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California Passes ‘Open Container’ Law for Pot

California’s governor recently signed into law a package of measures intended to aid police and prosecutors in addressing drugged driving prior to the state’s plans to make recreational marijuana legal in 2018.

SACRAMENTO, Calif. (CN) – California’s governor recently signed into law a package of measures intended to aid police and prosecutors in addressing drugged driving prior to the state’s plans to make recreational marijuana legal in 2018.

The package of laws authored by Assemblyman Bob Lackey, R-Palmdale, has garnered support from law enforcement across the state. Lackey spent 28 years working as a California Highway Patrol officer before being elected to the assembly.

Medical marijuana has been legal since 1996 in the state, but few laws have been written to give law enforcement the tools needed to charge impaired drivers, and the confusion has left many California drivers unsure of their rights. With recreational legalization on the horizon, California is attempting to pre-empt the myriad problems Colorado and Washington, which both legalized recreational marijuana in 2012, have encountered.

“Governor Brown took a critical step today to help ensure California’s roadways are safe,” said Lackey. “We need to be prepared for next year when recreational cannabis sales begin, and this will allow [the California Highway Patrol] to get started on its work now.”

The new laws passed Tuesday establish training standards for law enforcement, including how to detect marijuana impairment and how to use technology to quickly and accurately determine levels of THC, the psychoactive component of marijuana that gets users high.

The law also clears up any ambiguity around transporting the drug. Pot must be carried in a sealed, unopened container or locked in the trunk, just like alcohol. The law gives police the ability to use a mouth swab to determine a suspect’s level of THC as well. This new technology, which can detect levels of six common drugs in five minutes, was showcased at a press conference in May at the State Capitol.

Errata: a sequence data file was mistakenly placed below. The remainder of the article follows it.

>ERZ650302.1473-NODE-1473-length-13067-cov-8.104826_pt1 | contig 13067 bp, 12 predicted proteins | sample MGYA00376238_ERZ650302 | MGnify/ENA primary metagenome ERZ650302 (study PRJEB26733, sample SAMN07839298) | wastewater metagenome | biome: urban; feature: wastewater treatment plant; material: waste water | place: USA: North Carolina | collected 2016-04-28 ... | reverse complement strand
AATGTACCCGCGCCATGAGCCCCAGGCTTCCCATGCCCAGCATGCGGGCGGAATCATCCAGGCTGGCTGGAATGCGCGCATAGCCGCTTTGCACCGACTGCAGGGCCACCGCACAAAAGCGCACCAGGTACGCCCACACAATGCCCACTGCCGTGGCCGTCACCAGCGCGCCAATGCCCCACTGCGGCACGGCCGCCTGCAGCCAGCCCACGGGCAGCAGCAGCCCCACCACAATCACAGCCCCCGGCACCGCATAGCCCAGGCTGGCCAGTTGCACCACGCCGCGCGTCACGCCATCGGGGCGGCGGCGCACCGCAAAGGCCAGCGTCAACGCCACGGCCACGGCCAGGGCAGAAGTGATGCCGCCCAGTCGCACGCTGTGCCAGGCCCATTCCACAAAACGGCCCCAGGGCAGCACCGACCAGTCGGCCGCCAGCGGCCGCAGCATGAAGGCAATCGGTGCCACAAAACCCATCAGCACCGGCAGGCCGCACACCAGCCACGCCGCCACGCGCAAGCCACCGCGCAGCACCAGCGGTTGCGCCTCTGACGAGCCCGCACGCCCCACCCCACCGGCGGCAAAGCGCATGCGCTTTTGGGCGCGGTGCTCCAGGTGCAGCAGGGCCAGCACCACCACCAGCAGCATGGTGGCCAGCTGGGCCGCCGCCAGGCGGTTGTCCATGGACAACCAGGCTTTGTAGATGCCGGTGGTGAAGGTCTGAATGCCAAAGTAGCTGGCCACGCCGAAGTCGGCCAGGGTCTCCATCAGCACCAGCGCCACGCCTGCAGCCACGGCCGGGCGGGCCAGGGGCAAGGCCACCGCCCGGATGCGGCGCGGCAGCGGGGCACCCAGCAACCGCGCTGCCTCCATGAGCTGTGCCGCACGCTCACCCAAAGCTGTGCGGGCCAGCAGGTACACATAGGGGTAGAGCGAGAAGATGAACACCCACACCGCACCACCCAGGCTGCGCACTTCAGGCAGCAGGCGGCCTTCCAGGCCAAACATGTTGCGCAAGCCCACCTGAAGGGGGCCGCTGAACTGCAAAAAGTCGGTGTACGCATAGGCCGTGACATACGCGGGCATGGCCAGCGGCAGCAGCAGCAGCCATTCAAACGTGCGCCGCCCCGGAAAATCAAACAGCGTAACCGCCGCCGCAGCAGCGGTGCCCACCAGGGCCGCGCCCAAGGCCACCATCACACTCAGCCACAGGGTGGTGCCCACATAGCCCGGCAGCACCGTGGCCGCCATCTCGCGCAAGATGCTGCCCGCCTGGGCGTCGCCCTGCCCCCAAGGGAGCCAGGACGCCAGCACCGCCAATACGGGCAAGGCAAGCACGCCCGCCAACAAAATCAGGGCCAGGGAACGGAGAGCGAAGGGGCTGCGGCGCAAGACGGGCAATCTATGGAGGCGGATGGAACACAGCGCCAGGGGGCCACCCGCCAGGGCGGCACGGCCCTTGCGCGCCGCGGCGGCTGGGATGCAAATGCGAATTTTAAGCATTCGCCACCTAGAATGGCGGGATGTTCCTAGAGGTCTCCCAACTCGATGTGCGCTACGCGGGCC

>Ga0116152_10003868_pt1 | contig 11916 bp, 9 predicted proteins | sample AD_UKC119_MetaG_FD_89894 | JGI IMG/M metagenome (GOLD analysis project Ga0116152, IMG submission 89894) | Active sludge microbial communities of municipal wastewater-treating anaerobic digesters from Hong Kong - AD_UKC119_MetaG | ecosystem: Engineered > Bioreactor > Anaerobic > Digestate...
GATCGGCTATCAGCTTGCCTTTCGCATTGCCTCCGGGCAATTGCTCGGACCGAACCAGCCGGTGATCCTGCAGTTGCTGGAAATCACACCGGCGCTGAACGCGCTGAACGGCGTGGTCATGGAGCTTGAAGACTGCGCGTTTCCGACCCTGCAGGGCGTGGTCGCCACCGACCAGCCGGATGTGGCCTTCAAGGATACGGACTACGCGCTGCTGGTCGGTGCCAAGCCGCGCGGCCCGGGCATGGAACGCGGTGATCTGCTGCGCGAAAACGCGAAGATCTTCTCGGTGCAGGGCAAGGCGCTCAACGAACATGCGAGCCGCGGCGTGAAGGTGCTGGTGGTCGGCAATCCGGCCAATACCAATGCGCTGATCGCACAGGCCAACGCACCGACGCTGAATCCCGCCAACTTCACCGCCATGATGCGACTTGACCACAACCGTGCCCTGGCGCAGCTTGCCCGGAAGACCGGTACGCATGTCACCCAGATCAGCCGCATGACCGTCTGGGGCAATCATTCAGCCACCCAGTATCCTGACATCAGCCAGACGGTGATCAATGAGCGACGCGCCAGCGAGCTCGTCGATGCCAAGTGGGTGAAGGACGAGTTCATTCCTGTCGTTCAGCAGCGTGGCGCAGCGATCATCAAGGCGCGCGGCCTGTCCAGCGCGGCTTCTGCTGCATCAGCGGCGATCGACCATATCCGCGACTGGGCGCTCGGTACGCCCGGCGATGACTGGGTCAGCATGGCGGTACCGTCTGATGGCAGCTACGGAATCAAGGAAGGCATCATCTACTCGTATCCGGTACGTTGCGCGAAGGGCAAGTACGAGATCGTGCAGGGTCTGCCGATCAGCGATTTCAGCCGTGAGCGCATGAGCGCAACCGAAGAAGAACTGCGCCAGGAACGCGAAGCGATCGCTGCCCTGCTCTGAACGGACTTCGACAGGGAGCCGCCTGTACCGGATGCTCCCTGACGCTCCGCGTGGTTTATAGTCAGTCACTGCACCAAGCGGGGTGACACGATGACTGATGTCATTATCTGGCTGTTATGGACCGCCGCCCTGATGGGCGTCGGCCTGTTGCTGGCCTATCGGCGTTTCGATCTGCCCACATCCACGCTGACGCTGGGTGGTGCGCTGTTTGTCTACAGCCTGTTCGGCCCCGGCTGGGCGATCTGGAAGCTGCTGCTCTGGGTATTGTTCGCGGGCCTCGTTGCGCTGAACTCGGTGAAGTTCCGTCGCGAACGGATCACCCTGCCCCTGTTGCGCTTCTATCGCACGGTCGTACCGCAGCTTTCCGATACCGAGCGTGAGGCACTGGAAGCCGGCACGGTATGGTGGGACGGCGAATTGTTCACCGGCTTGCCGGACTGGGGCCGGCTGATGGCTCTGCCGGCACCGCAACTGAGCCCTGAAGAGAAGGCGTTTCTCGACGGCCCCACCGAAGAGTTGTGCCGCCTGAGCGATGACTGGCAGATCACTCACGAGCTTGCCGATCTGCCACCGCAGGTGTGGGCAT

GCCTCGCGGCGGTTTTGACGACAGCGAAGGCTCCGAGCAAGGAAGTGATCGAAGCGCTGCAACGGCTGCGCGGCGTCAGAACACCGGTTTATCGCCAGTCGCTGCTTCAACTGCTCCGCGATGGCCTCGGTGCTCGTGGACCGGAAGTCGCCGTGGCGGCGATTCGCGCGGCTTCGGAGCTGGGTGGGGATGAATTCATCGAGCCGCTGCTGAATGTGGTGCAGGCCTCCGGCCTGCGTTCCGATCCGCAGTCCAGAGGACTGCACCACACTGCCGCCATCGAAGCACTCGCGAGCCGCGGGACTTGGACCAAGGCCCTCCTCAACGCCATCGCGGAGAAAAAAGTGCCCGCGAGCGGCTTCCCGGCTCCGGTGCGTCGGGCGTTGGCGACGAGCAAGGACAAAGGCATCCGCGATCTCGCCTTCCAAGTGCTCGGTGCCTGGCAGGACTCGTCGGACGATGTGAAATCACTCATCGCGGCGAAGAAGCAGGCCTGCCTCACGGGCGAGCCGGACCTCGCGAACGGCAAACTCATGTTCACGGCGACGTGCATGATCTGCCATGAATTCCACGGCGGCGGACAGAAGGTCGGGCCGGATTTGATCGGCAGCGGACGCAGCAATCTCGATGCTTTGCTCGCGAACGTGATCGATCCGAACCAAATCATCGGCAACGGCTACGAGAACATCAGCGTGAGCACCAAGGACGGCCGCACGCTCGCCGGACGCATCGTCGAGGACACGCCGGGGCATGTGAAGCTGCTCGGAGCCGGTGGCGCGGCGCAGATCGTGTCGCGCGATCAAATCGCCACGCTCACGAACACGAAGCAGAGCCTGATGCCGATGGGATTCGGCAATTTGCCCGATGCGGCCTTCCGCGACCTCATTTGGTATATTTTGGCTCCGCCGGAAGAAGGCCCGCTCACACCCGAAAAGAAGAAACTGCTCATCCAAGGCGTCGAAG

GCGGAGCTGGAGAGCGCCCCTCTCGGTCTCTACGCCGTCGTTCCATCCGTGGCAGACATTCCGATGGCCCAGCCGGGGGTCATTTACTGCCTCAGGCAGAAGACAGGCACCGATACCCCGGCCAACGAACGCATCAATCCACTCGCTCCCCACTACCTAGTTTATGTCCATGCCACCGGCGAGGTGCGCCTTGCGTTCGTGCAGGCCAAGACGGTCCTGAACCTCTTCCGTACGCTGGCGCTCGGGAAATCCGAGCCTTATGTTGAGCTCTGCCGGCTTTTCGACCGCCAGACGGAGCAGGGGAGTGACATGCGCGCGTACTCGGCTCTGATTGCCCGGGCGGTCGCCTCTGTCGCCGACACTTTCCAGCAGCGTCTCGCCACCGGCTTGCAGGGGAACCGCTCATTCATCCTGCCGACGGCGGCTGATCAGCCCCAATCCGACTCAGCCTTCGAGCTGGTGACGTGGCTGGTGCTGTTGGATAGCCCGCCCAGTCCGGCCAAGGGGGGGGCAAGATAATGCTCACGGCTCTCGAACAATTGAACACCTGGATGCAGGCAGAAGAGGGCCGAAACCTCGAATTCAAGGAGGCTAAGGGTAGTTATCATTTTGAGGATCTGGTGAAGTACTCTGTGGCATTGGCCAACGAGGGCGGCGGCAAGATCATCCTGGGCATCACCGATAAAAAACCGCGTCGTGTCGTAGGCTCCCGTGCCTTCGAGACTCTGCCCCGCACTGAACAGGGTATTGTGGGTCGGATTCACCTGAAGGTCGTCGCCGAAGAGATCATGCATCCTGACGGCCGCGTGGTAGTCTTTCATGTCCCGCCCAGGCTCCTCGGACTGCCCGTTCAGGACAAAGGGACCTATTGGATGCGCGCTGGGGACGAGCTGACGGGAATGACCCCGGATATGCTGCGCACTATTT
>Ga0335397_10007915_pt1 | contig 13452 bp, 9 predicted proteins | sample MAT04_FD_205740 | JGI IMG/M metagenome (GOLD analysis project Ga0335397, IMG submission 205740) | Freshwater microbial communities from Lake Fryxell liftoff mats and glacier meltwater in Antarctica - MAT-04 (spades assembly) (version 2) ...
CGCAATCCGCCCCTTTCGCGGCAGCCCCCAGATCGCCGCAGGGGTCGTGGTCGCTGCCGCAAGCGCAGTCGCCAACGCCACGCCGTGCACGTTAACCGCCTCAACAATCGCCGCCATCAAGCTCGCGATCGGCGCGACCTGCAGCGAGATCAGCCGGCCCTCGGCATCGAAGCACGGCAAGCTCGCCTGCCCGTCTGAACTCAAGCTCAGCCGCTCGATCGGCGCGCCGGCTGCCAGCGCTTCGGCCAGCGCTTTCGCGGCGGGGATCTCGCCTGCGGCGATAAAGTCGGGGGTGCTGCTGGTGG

It can be difficult to establish levels of intoxication in those who partake of marijuana because the drug shows up in users’ blood for 30 days, though its effects generally last only a few hours. The swab test allows officers to determine intoxication by identifying a particular compound that rapidly breaks down when a user has consumed marijuana.

The technology has been used in limited tests in several counties with success. A judge in Kern County, one of the test regions, recently admitted swab evidence in a case against a driver who was ultimately convicted of driving under the influence of marijuana and methamphetamines, resulting in a fatality.

“We in law enforcement have the sworn duty to protect members of our communities and save lives,” said David Swing, first vice president for the California Police Chiefs Association in a May 10 interview. “Just last month it was reported that for the first time in history, drivers killed in crashes are more likely to be on drugs than drunk. Unfortunately, while law enforcement has many tools to combat drunk driving, our drugged-driving tool box is far less equipped.”

The California Highway Patrol plans to have every officer trained on drugged-driving protocol by Jan. 1. To meet that goal, the newly signed legislation will provide $3 million to train drug recognition experts.

The California Legislature introduced more than 30 bills this year to address legalized marijuana. The measure authorizing swab testing was defeated last year before being reintroduced in 2017 along with a package of bills meant to meet the requirements of Proposition 64, passed last year by voters, that decriminalizes marijuana usage.

A measure introduced by Senator Jerry Hill, D-San Mateo, that would have established measurable limits and penalties is currently on hold in the Senate Appropriations Committee. Hill also introduced a measure that would make smoking marijuana while driving a misdemeanor, bumping it up from its current status as an “infraction” that can be punished by a fine, but not jail time or probation. That bill is under review in the Assembly Public Safety Committee.

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